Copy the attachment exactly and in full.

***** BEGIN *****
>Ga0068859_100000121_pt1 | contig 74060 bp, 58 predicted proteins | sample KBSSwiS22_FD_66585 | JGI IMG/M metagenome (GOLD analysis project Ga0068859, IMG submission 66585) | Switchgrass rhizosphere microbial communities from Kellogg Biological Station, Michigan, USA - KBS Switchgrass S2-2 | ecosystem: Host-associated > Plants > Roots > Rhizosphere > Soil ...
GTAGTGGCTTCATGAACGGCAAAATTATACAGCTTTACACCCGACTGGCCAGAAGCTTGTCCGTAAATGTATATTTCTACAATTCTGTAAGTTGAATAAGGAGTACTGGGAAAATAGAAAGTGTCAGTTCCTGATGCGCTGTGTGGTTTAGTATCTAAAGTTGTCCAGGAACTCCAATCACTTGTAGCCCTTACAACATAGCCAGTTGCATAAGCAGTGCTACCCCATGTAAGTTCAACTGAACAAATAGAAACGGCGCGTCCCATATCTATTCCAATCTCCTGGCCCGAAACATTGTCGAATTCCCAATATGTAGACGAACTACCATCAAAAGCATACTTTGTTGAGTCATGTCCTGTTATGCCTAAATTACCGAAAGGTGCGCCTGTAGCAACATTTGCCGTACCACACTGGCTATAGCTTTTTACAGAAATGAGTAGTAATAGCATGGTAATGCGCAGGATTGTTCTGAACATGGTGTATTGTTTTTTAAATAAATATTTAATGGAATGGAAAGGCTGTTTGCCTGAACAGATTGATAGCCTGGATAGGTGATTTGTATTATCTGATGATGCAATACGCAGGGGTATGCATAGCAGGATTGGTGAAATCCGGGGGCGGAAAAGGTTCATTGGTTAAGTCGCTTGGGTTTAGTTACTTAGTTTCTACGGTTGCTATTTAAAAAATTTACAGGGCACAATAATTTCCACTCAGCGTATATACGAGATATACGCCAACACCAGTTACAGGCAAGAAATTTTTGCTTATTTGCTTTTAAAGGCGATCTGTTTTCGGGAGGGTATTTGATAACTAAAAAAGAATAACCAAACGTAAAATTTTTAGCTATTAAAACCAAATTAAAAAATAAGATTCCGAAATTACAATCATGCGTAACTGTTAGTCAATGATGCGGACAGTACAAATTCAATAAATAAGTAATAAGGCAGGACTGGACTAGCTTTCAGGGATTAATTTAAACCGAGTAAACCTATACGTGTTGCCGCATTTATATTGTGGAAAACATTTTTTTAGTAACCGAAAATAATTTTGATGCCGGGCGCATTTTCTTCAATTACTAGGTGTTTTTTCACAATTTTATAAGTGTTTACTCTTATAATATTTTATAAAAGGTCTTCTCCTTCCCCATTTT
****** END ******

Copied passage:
>Ga0068859_100000121_pt1 | contig 74060 bp, 58 predicted proteins | sample KBSSwiS22_FD_66585 | JGI IMG/M metagenome (GOLD analysis project Ga0068859, IMG submission 66585) | Switchgrass rhizosphere microbial communities from Kellogg Biological Station, Michigan, USA - KBS Switchgrass S2-2 | ecosystem: Host-associated > Plants > Roots > Rhizosphere > Soil ...
GTAGTGGCTTCATGAACGGCAAAATTATACAGCTTTACACCCGACTGGCCAGAAGCTTGTCCGTAAATGTATATTTCTACAATTCTGTAAGTTGAATAAGGAGTACTGGGAAAATAGAAAGTGTCAGTTCCTGATGCGCTGTGTGGTTTAGTATCTAAAGTTGTCCAGGAACTCCAATCACTTGTAGCCCTTACAACATAGCCAGTTGCATAAGCAGTGCTACCCCATGTAAGTTCAACTGAACAAATAGAAACGGCGCGTCCCATATCTATTCCAATCTCCTGGCCCGAAACATTGTCGAATTCCCAATATGTAGACGAACTACCATCAAAAGCATACTTTGTTGAGTCATGTCCTGTTATGCCTAAATTACCGAAAGGTGCGCCTGTAGCAACATTTGCCGTACCACACTGGCTATAGCTTTTTACAGAAATGAGTAGTAATAGCATGGTAATGCGCAGGATTGTTCTGAACATGGTGTATTGTTTTTTAAATAAATATTTAATGGAATGGAAAGGCTGTTTGCCTGAACAGATTGATAGCCTGGATAGGTGATTTGTATTATCTGATGATGCAATACGCAGGGGTATGCATAGCAGGATTGGTGAAATCCGGGGGCGGAAAAGGTTCATTGGTTAAGTCGCTTGGGTTTAGTTACTTAGTTTCTACGGTTGCTATTTAAAAAATTTACAGGGCACAATAATTTCCACTCAGCGTATATACGAGATATACGCCAACACCAGTTACAGGCAAGAAATTTTTGCTTATTTGCTTTTAAAGGCGATCTGTTTTCGGGAGGGTATTTGATAACTAAAAAAGAATAACCAAACGTAAAATTTTTAGCTATTAAAACCAAATTAAAAAATAAGATTCCGAAATTACAATCATGCGTAACTGTTAGTCAATGATGCGGACAGTACAAATTCAATAAATAAGTAATAAGGCAGGACTGGACTAGCTTTCAGGGATTAATTTAAACCGAGTAAACCTATACGTGTTGCCGCATTTATATTGTGGAAAACATTTTTTTAGTAACCGAAAATAATTTTGATGCCGGGCGCATTTTCTTCAATTACTAGGTGTTTTTTCACAATTTTATAAGTGTTTACTCTTATAATATTTTATAAAAGGTCTTCTCCTTCCCCATTTT